While one can see some original fixtures like the bar, chandeliers and wall mirrors that speak to a previous incarnation of a pub - the Sticky Wicket presently offers a lowest common denominator experience that every other room in the Strathcona seems to share (with the exception of Big Bad Johns, which remains one of the best-value drinking holes in Victoria).
We ordered a pint of Guinness and a pint of Kilkenny, and when the Guinness came in less than 20 seconds we knew that although we were seated at the bar - something was amiss. Clearly the bartender cared more about watching the game on the massive big screens than properly pouring a Guinness (which should take about a minute to do). I could understand if it was smoking busy, but there were only a handful of customers at the bar, all of whom were nursing relatively full drinks.
The former ambiance (I do remember when the Sticky Wicket was more pub-like back in the 90s) has been washed out by the light pollution of big screen TVs on all sides, which have rendered the Sticky Wicket's most authentic room a clash of cultures (if UK football was screened it would be much more tolerable than NBA and fight night). The other rooms no longer connect to the bar area in terms of aesthetic flow - and without the link to the heritage aspects around the bar, have the feel of a family restaurant - like a Denny's if Denny's had a bit more budget for wood fixtures.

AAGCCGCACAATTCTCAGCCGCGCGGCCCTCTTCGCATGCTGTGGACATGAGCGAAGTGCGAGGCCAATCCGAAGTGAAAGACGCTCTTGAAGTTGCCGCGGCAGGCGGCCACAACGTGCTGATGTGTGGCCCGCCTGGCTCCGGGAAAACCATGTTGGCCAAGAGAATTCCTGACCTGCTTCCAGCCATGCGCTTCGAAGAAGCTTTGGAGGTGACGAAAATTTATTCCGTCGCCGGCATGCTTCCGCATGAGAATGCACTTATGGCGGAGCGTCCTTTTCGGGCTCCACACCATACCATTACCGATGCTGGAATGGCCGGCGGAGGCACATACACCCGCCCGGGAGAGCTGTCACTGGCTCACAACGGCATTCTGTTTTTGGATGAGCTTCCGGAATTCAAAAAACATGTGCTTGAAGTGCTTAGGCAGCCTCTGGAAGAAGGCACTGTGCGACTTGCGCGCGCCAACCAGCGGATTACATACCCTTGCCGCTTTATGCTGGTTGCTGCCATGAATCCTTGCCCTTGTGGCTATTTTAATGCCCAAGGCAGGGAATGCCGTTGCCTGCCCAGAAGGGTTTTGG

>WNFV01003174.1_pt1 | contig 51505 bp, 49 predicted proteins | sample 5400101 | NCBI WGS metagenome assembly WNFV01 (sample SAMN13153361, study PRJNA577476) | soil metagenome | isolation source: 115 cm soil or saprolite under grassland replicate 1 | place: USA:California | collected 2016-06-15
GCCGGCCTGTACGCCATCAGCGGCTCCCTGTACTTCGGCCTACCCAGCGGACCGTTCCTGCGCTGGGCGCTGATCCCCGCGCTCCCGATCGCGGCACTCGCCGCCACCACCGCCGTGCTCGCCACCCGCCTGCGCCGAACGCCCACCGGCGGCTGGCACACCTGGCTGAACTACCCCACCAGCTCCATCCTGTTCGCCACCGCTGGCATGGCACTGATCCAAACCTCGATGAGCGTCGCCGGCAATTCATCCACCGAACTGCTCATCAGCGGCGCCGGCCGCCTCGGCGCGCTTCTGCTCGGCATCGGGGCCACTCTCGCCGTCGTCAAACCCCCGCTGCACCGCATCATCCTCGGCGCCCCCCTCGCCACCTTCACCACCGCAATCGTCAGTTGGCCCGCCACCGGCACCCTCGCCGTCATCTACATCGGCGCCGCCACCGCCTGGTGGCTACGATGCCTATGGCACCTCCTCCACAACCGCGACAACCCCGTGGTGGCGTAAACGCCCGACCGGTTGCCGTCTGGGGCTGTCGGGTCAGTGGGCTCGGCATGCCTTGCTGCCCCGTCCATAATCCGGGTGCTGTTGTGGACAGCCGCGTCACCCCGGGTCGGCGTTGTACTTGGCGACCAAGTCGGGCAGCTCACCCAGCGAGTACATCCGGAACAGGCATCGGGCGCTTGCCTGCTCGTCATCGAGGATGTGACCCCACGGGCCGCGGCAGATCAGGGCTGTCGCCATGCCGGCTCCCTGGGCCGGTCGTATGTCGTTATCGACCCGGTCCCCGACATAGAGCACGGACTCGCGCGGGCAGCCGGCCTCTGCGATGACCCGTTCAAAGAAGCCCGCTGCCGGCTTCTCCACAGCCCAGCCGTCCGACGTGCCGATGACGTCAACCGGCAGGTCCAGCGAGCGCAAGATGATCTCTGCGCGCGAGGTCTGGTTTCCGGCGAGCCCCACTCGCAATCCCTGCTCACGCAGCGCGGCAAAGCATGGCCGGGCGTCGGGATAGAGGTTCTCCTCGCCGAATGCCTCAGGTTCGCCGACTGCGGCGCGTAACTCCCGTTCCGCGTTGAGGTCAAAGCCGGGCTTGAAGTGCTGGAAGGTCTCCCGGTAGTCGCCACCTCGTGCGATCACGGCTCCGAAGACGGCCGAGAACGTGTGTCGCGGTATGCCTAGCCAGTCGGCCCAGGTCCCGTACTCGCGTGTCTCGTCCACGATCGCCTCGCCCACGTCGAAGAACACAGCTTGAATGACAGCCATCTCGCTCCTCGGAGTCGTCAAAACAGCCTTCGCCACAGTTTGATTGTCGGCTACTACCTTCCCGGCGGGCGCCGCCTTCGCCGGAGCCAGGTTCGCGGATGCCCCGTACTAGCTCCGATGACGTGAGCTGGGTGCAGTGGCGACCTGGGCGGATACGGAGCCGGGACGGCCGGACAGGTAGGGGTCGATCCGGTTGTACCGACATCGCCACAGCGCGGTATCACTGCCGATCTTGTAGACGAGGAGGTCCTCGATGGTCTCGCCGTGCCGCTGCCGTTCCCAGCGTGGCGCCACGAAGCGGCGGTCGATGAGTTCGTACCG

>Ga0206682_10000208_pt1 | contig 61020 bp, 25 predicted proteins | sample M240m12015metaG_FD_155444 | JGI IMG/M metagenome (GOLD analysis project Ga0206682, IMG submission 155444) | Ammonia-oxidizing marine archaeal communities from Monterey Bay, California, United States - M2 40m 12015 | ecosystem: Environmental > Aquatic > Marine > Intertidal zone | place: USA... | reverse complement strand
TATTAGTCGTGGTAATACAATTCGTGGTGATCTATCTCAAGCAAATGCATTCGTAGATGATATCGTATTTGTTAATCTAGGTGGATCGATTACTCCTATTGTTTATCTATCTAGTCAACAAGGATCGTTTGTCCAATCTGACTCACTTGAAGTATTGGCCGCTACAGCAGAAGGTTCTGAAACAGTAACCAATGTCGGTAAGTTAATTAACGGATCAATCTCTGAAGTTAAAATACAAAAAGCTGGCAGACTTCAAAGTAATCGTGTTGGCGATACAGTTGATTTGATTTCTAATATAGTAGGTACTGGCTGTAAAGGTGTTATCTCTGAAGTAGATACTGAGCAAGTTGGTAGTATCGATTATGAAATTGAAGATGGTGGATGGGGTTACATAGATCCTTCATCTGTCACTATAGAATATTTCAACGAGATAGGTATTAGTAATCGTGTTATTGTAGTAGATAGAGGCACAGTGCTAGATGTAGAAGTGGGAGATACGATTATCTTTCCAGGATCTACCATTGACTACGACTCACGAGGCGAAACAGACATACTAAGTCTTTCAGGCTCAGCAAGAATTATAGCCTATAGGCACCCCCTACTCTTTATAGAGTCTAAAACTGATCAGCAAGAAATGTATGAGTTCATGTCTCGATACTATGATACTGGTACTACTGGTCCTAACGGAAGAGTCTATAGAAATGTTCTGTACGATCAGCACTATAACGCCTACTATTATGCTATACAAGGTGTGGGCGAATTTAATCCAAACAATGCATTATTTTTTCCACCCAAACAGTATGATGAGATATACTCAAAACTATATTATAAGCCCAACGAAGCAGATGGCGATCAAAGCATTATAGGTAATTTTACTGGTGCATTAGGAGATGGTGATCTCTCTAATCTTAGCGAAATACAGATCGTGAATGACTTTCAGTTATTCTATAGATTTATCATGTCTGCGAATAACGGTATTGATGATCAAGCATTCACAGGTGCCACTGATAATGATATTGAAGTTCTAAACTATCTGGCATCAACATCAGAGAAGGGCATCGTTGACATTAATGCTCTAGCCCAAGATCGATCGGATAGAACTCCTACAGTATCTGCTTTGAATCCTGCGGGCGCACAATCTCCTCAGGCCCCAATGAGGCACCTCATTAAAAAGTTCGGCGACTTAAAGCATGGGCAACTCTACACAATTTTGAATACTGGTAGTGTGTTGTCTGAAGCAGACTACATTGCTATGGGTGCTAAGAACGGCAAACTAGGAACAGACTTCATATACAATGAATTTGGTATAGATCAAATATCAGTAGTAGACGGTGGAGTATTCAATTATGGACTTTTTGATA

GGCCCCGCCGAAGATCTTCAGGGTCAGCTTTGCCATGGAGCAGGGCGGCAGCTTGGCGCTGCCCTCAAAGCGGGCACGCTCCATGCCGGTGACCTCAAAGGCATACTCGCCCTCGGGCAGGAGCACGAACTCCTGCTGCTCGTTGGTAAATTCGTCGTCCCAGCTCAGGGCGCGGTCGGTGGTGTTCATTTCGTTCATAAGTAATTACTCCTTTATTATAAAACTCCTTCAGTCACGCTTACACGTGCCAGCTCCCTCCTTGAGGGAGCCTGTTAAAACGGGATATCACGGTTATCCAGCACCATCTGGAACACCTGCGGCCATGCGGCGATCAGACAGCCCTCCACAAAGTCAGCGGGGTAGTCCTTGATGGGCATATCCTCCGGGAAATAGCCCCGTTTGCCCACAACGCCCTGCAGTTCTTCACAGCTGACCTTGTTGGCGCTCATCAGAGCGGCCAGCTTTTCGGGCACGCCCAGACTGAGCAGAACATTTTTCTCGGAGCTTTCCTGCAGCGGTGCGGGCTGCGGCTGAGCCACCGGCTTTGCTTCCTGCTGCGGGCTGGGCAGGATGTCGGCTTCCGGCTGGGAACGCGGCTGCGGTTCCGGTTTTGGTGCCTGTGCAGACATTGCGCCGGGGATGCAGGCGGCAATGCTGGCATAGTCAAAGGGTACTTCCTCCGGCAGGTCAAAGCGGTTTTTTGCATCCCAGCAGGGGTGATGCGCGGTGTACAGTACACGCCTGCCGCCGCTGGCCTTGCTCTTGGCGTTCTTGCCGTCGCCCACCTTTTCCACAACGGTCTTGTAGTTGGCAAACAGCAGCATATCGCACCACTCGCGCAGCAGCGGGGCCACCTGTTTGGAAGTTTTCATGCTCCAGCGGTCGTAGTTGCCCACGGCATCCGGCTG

Speaking of Denny's - I guess the decorum in the other main L-shaped room is appropriate, given the sad decline of food at the Sticky Wicket (although friends who grew up here have said the food has always been of a low calibre). The pub natchos were drab compared to other Victoria restaurants, which is pretty bad because quality pub natchos are a tall order in this city for some reason.
Value for the money? Meh. The "pints" we ordered were served in "sleeves" (I think bar staff should specify when customers order "pints" that they only serve beer in smaller sleeve glasses) - so instead of $7.50 like at Irish Times for a true 500 ml pint of Guinness, we paid $5.50 for what was surely less than 400 ml. I suspect these sleeves were designed to hold a 355ml can of beer. The food, however, costs about the same as any other pub in town - and is thus not good value for the money.
I guess the transition to a "something-for-everybody" sort of philosophy has worked for the Strathcona marketing strategy, but it's sapped the cultural experience out of what used to be a nice room. You'd think the sports-bar thing could have been left to the Clubhouse and rooftop venue and games room. I assume when Irish Times opened much of their clientele seeking a more authentic UK pub experience shifted over, with Smiths Pub and The Bard & Banker hammering the final nails in the coffin.
As we left, American cock-rock started blaring over a PA system as a final reminder as to why we won't come back.